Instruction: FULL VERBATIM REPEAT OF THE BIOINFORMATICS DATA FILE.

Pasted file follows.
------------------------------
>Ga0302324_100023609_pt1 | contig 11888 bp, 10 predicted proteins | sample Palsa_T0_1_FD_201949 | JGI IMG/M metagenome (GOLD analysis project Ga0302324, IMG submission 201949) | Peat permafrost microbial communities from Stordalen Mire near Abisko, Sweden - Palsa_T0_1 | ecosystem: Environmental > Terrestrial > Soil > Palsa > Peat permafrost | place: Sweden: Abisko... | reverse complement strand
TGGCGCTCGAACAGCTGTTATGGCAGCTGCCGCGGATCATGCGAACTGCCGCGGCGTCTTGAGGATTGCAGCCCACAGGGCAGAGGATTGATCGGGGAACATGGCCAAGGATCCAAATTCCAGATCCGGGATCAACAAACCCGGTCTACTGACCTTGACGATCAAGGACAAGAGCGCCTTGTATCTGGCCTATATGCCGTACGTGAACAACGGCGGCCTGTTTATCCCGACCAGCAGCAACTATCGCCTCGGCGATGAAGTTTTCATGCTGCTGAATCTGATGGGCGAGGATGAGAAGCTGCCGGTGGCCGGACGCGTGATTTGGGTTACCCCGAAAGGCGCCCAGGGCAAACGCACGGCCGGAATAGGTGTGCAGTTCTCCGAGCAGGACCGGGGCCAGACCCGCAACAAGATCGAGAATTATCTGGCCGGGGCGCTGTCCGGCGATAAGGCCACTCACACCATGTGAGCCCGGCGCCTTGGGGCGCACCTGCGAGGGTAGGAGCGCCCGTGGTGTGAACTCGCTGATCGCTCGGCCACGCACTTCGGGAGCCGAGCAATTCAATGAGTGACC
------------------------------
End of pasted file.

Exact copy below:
>Ga0302324_100023609_pt1 | contig 11888 bp, 10 predicted proteins | sample Palsa_T0_1_FD_201949 | JGI IMG/M metagenome (GOLD analysis project Ga0302324, IMG submission 201949) | Peat permafrost microbial communities from Stordalen Mire near Abisko, Sweden - Palsa_T0_1 | ecosystem: Environmental > Terrestrial > Soil > Palsa > Peat permafrost | place: Sweden: Abisko... | reverse complement strand
TGGCGCTCGAACAGCTGTTATGGCAGCTGCCGCGGATCATGCGAACTGCCGCGGCGTCTTGAGGATTGCAGCCCACAGGGCAGAGGATTGATCGGGGAACATGGCCAAGGATCCAAATTCCAGATCCGGGATCAACAAACCCGGTCTACTGACCTTGACGATCAAGGACAAGAGCGCCTTGTATCTGGCCTATATGCCGTACGTGAACAACGGCGGCCTGTTTATCCCGACCAGCAGCAACTATCGCCTCGGCGATGAAGTTTTCATGCTGCTGAATCTGATGGGCGAGGATGAGAAGCTGCCGGTGGCCGGACGCGTGATTTGGGTTACCCCGAAAGGCGCCCAGGGCAAACGCACGGCCGGAATAGGTGTGCAGTTCTCCGAGCAGGACCGGGGCCAGACCCGCAACAAGATCGAGAATTATCTGGCCGGGGCGCTGTCCGGCGATAAGGCCACTCACACCATGTGAGCCCGGCGCCTTGGGGCGCACCTGCGAGGGTAGGAGCGCCCGTGGTGTGAACTCGCTGATCGCTCGGCCACGCACTTCGGGAGCCGAGCAATTCAATGAGTGACC